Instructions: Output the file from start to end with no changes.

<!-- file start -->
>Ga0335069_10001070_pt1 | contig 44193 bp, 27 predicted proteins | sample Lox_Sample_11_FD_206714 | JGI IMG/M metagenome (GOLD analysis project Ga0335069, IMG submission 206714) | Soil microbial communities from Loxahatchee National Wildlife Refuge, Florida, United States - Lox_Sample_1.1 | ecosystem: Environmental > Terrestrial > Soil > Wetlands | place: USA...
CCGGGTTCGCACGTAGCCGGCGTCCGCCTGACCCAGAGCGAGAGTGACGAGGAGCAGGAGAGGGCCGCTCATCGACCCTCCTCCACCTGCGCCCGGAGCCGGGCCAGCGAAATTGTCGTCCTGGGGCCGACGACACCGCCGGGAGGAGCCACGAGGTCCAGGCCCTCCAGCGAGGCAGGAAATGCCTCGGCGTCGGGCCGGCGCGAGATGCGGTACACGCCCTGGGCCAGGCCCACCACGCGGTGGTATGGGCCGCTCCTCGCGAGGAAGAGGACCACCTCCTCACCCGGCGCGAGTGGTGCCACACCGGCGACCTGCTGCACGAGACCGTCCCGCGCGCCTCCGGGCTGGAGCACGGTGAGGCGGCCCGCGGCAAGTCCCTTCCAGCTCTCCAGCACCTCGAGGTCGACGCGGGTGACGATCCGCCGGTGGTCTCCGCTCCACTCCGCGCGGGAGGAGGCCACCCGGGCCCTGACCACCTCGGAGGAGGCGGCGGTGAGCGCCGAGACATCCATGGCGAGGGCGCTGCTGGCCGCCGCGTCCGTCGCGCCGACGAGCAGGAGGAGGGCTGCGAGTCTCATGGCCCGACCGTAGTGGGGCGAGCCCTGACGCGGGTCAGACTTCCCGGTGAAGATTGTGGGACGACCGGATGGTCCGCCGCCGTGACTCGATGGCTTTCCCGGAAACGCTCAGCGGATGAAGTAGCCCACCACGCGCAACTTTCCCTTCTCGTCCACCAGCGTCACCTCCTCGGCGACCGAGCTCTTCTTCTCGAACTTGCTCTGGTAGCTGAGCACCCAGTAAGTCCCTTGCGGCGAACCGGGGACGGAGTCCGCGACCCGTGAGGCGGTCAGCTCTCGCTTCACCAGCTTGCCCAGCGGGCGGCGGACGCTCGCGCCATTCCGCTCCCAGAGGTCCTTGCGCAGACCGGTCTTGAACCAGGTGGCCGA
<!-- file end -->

>Ga0335069_10001070_pt1 | contig 44193 bp, 27 predicted proteins | sample Lox_Sample_11_FD_206714 | JGI IMG/M metagenome (GOLD analysis project Ga0335069, IMG submission 206714) | Soil microbial communities from Loxahatchee National Wildlife Refuge, Florida, United States - Lox_Sample_1.1 | ecosystem: Environmental > Terrestrial > Soil > Wetlands | place: USA...
CCGGGTTCGCACGTAGCCGGCGTCCGCCTGACCCAGAGCGAGAGTGACGAGGAGCAGGAGAGGGCCGCTCATCGACCCTCCTCCACCTGCGCCCGGAGCCGGGCCAGCGAAATTGTCGTCCTGGGGCCGACGACACCGCCGGGAGGAGCCACGAGGTCCAGGCCCTCCAGCGAGGCAGGAAATGCCTCGGCGTCGGGCCGGCGCGAGATGCGGTACACGCCCTGGGCCAGGCCCACCACGCGGTGGTATGGGCCGCTCCTCGCGAGGAAGAGGACCACCTCCTCACCCGGCGCGAGTGGTGCCACACCGGCGACCTGCTGCACGAGACCGTCCCGCGCGCCTCCGGGCTGGAGCACGGTGAGGCGGCCCGCGGCAAGTCCCTTCCAGCTCTCCAGCACCTCGAGGTCGACGCGGGTGACGATCCGCCGGTGGTCTCCGCTCCACTCCGCGCGGGAGGAGGCCACCCGGGCCCTGACCACCTCGGAGGAGGCGGCGGTGAGCGCCGAGACATCCATGGCGAGGGCGCTGCTGGCCGCCGCGTCCGTCGCGCCGACGAGCAGGAGGAGGGCTGCGAGTCTCATGGCCCGACCGTAGTGGGGCGAGCCCTGACGCGGGTCAGACTTCCCGGTGAAGATTGTGGGACGACCGGATGGTCCGCCGCCGTGACTCGATGGCTTTCCCGGAAACGCTCAGCGGATGAAGTAGCCCACCACGCGCAACTTTCCCTTCTCGTCCACCAGCGTCACCTCCTCGGCGACCGAGCTCTTCTTCTCGAACTTGCTCTGGTAGCTGAGCACCCAGTAAGTCCCTTGCGGCGAACCGGGGACGGAGTCCGCGACCCGTGAGGCGGTCAGCTCTCGCTTCACCAGCTTGCCCAGCGGGCGGCGGACGCTCGCGCCATTCCGCTCCCAGAGGTCCTTGCGCAGACCGGTCTTGAACCAGGTGGCCGA